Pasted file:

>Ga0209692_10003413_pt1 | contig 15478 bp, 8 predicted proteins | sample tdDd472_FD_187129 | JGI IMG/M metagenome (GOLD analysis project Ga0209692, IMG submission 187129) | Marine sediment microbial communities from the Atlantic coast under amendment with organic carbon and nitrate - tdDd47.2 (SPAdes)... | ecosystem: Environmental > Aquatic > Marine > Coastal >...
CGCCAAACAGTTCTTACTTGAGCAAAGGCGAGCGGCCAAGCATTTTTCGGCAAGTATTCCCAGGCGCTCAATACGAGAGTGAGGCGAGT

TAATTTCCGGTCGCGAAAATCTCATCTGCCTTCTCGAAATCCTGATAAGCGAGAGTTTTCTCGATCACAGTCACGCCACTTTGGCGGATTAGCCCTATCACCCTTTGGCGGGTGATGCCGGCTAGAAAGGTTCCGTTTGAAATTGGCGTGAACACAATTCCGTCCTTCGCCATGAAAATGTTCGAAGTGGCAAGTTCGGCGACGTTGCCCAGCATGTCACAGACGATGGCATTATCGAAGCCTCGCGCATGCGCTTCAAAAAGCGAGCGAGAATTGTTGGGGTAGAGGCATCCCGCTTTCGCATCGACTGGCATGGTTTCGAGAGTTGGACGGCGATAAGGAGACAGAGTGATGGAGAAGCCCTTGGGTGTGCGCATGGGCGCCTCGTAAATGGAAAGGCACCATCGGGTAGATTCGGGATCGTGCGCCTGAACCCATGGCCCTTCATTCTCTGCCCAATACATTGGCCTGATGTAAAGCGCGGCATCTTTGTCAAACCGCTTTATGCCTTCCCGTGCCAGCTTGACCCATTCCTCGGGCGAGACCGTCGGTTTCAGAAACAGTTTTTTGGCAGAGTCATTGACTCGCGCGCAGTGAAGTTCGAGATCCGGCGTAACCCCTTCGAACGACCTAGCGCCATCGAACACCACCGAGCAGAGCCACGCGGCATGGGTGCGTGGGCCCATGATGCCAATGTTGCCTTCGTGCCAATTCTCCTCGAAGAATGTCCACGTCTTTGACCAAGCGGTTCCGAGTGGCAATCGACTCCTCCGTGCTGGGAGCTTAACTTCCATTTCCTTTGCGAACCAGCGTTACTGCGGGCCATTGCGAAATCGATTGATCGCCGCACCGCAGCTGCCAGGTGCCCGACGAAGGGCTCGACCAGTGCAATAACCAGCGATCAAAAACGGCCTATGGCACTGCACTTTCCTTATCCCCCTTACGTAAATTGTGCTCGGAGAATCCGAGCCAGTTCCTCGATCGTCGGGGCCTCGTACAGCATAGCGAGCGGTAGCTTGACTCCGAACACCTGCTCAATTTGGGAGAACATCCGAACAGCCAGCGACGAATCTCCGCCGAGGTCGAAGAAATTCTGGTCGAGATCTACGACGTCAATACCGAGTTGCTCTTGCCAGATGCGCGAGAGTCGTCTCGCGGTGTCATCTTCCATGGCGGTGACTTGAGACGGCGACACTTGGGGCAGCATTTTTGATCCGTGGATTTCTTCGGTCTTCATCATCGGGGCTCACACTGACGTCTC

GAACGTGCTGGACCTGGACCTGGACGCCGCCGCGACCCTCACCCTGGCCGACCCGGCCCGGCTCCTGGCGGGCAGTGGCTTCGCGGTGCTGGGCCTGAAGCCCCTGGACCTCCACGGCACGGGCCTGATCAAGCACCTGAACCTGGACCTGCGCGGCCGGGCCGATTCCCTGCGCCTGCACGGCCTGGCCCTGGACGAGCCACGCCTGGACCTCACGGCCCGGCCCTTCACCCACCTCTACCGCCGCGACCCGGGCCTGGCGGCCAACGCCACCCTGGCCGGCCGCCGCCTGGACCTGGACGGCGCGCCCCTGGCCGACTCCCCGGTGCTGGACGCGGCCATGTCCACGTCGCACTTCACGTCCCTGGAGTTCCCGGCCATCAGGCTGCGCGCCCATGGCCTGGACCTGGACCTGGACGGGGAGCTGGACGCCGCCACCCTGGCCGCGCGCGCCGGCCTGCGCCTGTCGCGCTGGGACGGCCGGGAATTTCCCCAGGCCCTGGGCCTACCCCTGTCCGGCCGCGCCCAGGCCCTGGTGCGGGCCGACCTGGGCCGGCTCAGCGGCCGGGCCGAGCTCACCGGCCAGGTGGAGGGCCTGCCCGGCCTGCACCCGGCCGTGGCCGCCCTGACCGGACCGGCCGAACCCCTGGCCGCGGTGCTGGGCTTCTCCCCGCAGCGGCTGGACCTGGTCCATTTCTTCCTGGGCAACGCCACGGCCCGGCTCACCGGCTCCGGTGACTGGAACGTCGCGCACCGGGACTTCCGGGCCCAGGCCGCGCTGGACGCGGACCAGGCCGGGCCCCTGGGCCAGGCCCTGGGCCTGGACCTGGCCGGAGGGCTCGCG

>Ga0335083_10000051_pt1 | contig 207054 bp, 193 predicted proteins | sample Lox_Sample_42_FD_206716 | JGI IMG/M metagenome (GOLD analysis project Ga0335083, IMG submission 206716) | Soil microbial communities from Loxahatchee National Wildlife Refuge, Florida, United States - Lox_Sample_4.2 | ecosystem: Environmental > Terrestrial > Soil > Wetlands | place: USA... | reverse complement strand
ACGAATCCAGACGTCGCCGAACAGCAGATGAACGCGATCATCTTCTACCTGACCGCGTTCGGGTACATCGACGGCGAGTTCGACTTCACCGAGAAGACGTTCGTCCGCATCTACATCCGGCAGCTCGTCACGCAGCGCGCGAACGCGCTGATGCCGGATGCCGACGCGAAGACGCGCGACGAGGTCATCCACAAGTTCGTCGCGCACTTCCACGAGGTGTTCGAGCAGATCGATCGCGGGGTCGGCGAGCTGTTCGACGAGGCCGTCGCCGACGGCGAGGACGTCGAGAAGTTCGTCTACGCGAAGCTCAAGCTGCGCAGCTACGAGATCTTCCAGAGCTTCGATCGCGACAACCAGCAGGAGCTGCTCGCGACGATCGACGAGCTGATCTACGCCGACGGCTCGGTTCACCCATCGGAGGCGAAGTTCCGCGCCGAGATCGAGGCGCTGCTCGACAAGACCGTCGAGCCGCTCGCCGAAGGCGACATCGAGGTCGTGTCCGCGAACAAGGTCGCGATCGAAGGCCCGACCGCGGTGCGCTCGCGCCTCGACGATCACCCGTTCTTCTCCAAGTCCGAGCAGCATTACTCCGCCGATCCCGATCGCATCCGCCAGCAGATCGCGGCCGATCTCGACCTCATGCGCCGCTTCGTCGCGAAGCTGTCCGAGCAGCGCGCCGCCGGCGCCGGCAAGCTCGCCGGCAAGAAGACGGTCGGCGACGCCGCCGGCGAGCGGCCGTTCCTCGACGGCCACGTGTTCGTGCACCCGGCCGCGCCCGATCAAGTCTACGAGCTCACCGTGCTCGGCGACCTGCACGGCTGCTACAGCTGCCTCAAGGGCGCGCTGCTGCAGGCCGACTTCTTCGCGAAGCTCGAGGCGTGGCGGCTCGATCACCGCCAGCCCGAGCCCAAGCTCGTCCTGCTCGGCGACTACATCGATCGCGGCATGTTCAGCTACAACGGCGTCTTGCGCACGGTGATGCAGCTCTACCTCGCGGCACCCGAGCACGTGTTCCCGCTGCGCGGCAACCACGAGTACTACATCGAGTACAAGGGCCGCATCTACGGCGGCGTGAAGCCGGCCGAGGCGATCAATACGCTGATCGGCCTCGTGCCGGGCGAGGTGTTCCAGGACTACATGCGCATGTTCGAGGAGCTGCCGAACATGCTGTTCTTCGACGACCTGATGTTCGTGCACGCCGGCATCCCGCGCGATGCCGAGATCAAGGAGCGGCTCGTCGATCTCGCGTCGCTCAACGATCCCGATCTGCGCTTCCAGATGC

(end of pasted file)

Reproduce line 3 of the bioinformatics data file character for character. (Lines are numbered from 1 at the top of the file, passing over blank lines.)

TAATTTCCGGTCGCGAAAATCTCATCTGCCTTCTCGAAATCCTGATAAGCGAGAGTTTTCTCGATCACAGTCACGCCACTTTGGCGGATTAGCCCTATCACCCTTTGGCGGGTGATGCCGGCTAGAAAGGTTCCGTTTGAAATTGGCGTGAACACAATTCCGTCCTTCGCCATGAAAATGTTCGAAGTGGCAAGTTCGGCGACGTTGCCCAGCATGTCACAGACGATGGCATTATCGAAGCCTCGCGCATGCGCTTCAAAAAGCGAGCGAGAATTGTTGGGGTAGAGGCATCCCGCTTTCGCATCGACTGGCATGGTTTCGAGAGTTGGACGGCGATAAGGAGACAGAGTGATGGAGAAGCCCTTGGGTGTGCGCATGGGCGCCTCGTAAATGGAAAGGCACCATCGGGTAGATTCGGGATCGTGCGCCTGAACCCATGGCCCTTCATTCTCTGCCCAATACATTGGCCTGATGTAAAGCGCGGCATCTTTGTCAAACCGCTTTATGCCTTCCCGTGCCAGCTTGACCCATTCCTCGGGCGAGACCGTCGGTTTCAGAAACAGTTTTTTGGCAGAGTCATTGACTCGCGCGCAGTGAAGTTCGAGATCCGGCGTAACCCCTTCGAACGACCTAGCGCCATCGAACACCACCGAGCAGAGCCACGCGGCATGGGTGCGTGGGCCCATGATGCCAATGTTGCCTTCGTGCCAATTCTCCTCGAAGAATGTCCACGTCTTTGACCAAGCGGTTCCGAGTGGCAATCGACTCCTCCGTGCTGGGAGCTTAACTTCCATTTCCTTTGCGAACCAGCGTTACTGCGGGCCATTGCGAAATCGATTGATCGCCGCACCGCAGCTGCCAGGTGCCCGACGAAGGGCTCGACCAGTGCAATAACCAGCGATCAAAAACGGCCTATGGCACTGCACTTTCCTTATCCCCCTTACGTAAATTGTGCTCGGAGAATCCGAGCCAGTTCCTCGATCGTCGGGGCCTCGTACAGCATAGCGAGCGGTAGCTTGACTCCGAACACCTGCTCAATTTGGGAGAACATCCGAACAGCCAGCGACGAATCTCCGCCGAGGTCGAAGAAATTCTGGTCGAGATCTACGACGTCAATACCGAGTTGCTCTTGCCAGATGCGCGAGAGTCGTCTCGCGGTGTCATCTTCCATGGCGGTGACTTGAGACGGCGACACTTGGGGCAGCATTTTTGATCCGTGGATTTCTTCGGTCTTCATCATCGGGGCTCACACTGACGTCTC